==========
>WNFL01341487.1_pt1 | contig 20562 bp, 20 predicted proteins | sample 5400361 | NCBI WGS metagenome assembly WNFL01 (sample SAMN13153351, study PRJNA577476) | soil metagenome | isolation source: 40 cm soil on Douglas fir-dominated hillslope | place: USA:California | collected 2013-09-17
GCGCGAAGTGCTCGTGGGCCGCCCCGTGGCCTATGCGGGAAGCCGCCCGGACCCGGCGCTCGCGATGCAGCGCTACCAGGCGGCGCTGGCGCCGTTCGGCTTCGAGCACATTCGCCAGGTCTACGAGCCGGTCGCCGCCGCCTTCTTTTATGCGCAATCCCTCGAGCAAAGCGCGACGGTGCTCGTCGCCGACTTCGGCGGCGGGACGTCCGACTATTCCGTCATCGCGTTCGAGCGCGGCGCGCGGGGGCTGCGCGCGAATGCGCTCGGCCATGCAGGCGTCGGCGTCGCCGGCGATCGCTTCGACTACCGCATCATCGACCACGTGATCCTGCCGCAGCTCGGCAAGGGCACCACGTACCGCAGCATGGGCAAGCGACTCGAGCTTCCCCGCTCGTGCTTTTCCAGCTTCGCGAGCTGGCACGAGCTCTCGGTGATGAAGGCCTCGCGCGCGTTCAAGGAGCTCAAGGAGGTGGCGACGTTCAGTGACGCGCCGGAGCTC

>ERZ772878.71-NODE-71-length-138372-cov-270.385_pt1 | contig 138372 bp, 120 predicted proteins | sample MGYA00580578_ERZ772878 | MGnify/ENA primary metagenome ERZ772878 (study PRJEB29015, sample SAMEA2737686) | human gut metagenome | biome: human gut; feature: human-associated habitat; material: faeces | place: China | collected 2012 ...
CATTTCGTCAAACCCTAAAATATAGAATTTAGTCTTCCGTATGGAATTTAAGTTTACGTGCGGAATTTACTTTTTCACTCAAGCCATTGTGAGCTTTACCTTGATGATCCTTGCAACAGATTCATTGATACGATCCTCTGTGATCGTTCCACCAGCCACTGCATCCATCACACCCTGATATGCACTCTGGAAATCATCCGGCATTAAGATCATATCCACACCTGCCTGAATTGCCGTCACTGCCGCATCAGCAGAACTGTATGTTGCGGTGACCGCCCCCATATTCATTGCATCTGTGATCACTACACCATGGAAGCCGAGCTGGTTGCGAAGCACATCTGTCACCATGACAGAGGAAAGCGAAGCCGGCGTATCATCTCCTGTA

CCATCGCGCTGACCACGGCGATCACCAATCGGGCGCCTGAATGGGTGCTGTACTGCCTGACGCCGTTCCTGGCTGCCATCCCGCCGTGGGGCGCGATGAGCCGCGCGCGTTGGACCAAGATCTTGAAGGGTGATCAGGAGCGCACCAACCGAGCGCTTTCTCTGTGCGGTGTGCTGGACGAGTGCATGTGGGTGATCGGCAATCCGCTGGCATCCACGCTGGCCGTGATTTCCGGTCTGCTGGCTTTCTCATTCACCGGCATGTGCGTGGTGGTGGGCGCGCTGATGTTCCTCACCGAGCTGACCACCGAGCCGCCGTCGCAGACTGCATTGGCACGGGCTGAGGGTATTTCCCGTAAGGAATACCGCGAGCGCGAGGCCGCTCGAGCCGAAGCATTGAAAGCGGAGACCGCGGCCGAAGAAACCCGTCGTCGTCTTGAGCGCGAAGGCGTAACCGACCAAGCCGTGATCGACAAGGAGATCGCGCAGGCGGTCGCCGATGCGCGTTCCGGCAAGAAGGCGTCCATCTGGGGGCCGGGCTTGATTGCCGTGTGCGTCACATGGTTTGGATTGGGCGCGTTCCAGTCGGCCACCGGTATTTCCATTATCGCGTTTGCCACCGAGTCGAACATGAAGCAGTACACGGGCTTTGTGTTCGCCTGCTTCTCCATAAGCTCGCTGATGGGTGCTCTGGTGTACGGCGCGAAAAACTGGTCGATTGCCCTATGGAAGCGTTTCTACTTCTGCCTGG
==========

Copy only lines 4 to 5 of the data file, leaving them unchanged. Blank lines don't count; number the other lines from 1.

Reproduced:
CATTTCGTCAAACCCTAAAATATAGAATTTAGTCTTCCGTATGGAATTTAAGTTTACGTGCGGAATTTACTTTTTCACTCAAGCCATTGTGAGCTTTACCTTGATGATCCTTGCAACAGATTCATTGATACGATCCTCTGTGATCGTTCCACCAGCCACTGCATCCATCACACCCTGATATGCACTCTGGAAATCATCCGGCATTAAGATCATATCCACACCTGCCTGAATTGCCGTCACTGCCGCATCAGCAGAACTGTATGTTGCGGTGACCGCCCCCATATTCATTGCATCTGTGATCACTACACCATGGAAGCCGAGCTGGTTGCGAAGCACATCTGTCACCATGACAGAGGAAAGCGAAGCCGGCGTATCATCTCCTGTA

CCATCGCGCTGACCACGGCGATCACCAATCGGGCGCCTGAATGGGTGCTGTACTGCCTGACGCCGTTCCTGGCTGCCATCCCGCCGTGGGGCGCGATGAGCCGCGCGCGTTGGACCAAGATCTTGAAGGGTGATCAGGAGCGCACCAACCGAGCGCTTTCTCTGTGCGGTGTGCTGGACGAGTGCATGTGGGTGATCGGCAATCCGCTGGCATCCACGCTGGCCGTGATTTCCGGTCTGCTGGCTTTCTCATTCACCGGCATGTGCGTGGTGGTGGGCGCGCTGATGTTCCTCACCGAGCTGACCACCGAGCCGCCGTCGCAGACTGCATTGGCACGGGCTGAGGGTATTTCCCGTAAGGAATACCGCGAGCGCGAGGCCGCTCGAGCCGAAGCATTGAAAGCGGAGACCGCGGCCGAAGAAACCCGTCGTCGTCTTGAGCGCGAAGGCGTAACCGACCAAGCCGTGATCGACAAGGAGATCGCGCAGGCGGTCGCCGATGCGCGTTCCGGCAAGAAGGCGTCCATCTGGGGGCCGGGCTTGATTGCCGTGTGCGTCACATGGTTTGGATTGGGCGCGTTCCAGTCGGCCACCGGTATTTCCATTATCGCGTTTGCCACCGAGTCGAACATGAAGCAGTACACGGGCTTTGTGTTCGCCTGCTTCTCCATAAGCTCGCTGATGGGTGCTCTGGTGTACGGCGCGAAAAACTGGTCGATTGCCCTATGGAAGCGTTTCTACTTCTGCCTGG